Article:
September 30 2011 at 1:42 PM Report abuse rate up rate down Reply
Marilyn

Here's a NOVEL idea. How about we hire people based on THEIR APPLICATION, THEIR RESUME, THEIR EXPERIENCE, and THEIR REFERENCES. Instead of making ASSUMPTIONS based on appearances. Personally, I think that all interviews and hiring should have to be done without the employer even being able to see the person they hire. Oh, and to be sure they don't discriminate against people for the sound of their voice as well (since ignorant people will find any means possible to discriminate) we would need to have one of those voice synthesizers scramble the sound of applicants voices as well.

"you cannot help your race"

Excuse me, I'm so sorry but, when you say that, what I hear you saying is this "if one could choose their race they should choose mine, but since they can't, well it's simply not fair to treat them badly because they can't help being inferior to me."

If only people would CHOOSE to educate yourself on the meaning of DISCRIMINATION and PREJUDICE. Perhaps then I wouldn't have to feel so NAUSEATED.

August 09 2011 at 10:19 AM Report abuse rate up rate down Reply
smitinis

I wonder how many of these negative comments come from smokers, drinkers, and drug abusers (prescription or recreational). They all add significant costs to the health care system and to employers via increased use of benefits and decreased productivity, AND have the added bonus of the high potential of endangering others because of their actions (second hand smoke, impaired drivers...etc), and yet, since you can't make assumptions about their habits based on their appearance, they have face no discrimination in the workplace.

It's a sad world we live in.

July 13 2011 at 11:34 AM Report abuse +1 rate up rate down Reply
Jack Spencer

So your telling me I have to hire employees who are overweight with potential health conditions, that will drive up my insurance premiums? Greta thinking, that may just cost all my employees their jobs.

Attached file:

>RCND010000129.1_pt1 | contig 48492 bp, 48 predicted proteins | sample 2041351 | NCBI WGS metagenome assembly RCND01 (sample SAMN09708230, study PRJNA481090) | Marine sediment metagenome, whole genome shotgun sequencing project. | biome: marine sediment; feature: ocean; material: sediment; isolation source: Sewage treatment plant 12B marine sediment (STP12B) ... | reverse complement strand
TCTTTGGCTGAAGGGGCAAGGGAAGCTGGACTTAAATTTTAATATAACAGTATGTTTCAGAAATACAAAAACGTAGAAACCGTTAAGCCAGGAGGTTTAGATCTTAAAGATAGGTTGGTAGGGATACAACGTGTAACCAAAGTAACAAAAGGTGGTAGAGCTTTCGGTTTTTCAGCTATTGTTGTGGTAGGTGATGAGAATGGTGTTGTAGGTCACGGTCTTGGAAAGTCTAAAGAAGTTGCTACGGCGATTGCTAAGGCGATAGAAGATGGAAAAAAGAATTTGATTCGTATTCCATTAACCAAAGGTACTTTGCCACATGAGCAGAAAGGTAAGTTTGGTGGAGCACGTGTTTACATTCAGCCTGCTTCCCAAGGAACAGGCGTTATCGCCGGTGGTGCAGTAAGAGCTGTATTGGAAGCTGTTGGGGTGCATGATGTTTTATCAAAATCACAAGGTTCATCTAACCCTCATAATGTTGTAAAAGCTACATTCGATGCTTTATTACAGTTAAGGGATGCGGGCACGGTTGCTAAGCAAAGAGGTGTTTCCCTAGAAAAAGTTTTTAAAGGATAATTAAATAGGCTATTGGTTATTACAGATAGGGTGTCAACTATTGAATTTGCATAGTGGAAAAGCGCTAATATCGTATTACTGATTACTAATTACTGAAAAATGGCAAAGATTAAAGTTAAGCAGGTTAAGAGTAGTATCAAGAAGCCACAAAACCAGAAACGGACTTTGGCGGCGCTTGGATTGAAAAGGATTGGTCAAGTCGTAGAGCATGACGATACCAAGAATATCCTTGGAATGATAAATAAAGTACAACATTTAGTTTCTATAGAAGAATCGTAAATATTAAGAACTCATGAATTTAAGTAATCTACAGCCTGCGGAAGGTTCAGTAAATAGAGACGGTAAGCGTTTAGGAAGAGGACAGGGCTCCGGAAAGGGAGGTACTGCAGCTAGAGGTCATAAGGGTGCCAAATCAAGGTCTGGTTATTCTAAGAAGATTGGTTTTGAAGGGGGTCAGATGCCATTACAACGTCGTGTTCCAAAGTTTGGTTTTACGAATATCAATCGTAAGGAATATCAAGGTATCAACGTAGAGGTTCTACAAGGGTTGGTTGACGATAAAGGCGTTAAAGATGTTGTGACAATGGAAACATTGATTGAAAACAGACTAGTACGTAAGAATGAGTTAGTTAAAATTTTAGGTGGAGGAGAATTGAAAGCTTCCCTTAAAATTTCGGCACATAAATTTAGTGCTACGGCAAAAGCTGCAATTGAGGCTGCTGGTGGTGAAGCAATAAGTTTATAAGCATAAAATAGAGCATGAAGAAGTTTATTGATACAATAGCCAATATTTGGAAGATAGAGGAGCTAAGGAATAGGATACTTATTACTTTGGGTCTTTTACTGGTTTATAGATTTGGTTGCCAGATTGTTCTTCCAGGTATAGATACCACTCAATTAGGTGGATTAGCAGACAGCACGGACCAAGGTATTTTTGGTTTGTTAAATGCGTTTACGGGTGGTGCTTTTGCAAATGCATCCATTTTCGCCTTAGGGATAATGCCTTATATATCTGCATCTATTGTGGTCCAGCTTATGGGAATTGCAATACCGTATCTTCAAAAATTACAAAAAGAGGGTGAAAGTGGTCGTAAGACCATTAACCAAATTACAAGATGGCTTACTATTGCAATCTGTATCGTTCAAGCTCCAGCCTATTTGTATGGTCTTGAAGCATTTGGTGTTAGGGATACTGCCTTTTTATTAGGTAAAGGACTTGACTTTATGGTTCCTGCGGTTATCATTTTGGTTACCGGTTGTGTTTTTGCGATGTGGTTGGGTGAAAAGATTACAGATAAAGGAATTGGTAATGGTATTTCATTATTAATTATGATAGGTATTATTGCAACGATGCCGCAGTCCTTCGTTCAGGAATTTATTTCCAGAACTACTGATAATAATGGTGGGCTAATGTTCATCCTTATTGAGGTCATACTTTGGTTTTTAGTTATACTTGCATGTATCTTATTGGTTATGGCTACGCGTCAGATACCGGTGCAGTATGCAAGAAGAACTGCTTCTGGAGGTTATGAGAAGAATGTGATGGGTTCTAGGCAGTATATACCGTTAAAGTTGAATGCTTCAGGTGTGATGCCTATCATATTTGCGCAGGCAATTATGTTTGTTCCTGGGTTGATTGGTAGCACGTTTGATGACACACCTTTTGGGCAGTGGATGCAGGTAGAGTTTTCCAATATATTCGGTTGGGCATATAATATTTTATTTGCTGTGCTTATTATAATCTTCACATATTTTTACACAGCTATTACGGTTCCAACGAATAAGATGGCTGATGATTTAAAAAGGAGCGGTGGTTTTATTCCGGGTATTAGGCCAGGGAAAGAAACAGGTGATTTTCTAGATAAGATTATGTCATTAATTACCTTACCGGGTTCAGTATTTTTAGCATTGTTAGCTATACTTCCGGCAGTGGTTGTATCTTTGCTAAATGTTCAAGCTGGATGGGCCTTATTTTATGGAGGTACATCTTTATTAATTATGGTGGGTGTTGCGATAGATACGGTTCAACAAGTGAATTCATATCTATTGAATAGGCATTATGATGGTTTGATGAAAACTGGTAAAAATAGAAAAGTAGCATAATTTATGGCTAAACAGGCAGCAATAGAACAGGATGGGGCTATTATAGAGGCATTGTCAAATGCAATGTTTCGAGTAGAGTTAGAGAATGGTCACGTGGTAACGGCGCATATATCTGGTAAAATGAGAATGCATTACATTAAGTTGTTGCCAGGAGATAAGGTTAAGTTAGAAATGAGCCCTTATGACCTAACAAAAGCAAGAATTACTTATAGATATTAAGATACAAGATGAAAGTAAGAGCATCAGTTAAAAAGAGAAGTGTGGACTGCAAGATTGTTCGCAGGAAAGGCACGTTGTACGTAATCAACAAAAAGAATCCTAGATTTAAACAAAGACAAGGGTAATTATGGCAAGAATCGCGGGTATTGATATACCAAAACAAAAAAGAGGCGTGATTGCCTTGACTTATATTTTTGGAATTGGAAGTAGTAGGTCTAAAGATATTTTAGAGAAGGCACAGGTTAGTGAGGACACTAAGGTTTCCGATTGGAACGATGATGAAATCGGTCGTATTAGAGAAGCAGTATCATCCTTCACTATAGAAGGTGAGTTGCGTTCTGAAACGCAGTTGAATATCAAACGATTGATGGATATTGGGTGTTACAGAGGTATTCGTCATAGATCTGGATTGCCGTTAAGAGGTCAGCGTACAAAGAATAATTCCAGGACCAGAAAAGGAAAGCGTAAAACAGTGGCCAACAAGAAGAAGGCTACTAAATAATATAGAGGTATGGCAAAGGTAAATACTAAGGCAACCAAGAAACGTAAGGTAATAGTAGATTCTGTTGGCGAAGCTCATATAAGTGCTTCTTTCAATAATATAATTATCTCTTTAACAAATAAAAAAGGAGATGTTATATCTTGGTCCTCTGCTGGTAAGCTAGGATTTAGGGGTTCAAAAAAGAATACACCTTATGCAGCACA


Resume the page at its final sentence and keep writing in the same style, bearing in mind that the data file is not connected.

July 11 2011 at 11:29 AM Report abuse -2 rate up rate down Reply
1 reply to Jack Spencer's comment
panaswin

The key word is "potentially." Anyone can potentially have a disease or illness. So I suppose you don't hire older people because they can also "potentially" have health conditions. You also don't hire disabled people because they may also "potentially" have health conditions. You don't hire young women because they can "potentially" get pregnant. Let's go back to human rights.

July 11 2011 at 1:44 PM Report abuse rate up rate down Reply
panaswin

Wow, I wasn't aware there were so many ignorant people in this world. Ignorance shows a lack of intelligence. Saying that overweight people are lazy is ludicrous. Anytime you generalize about a group of people you're showing prejudice. Are you also prejudice if ones hair is too curly, too straight, or skin color is not the same as yours? There are lots of rumors about certain races being lazy. Do you believe that too? So if you believe beauty is the face of your company, what happens when you think your race is prettier as well? Does that mean you're more likely to hire a person of your own race? That's prejudice. Beauty is in the eye of the beholder. The same people with these ignorant remarks are likely prejudice in many ways. You should be ashamed of yourself. Many years ago, the same sort of comments were made against certain people and certain races now its considered prejudice. I bet you wouldn't admit that sort of prejudice. You've now sent this out to the world letting everyone know you're prejudice. How very sad, I feel sorry for you. It sounds like we now need laws to stop this prejudice. If you don't believe in human rights then perhaps you need to look at yourself in the mirror. What's so hard to understand that we are all created by God and are one people? "One nation under God." No ones perfect, we all have weaknesses and strengths some more visible than others.

July 10 2011 at 10:27 PM Report abuse +1 rate up rate down Reply
1 reply to panaswin's comment
Jack Spencer

Irrelevant. You cannot help your race, but in most cases you can do something about obesity which is a harmful and reversable medical condition.

July 11 2011 at 11:32 AM Report abuse -2 rate up rate down Reply
1 reply to Jack Spencer's comment
panaswin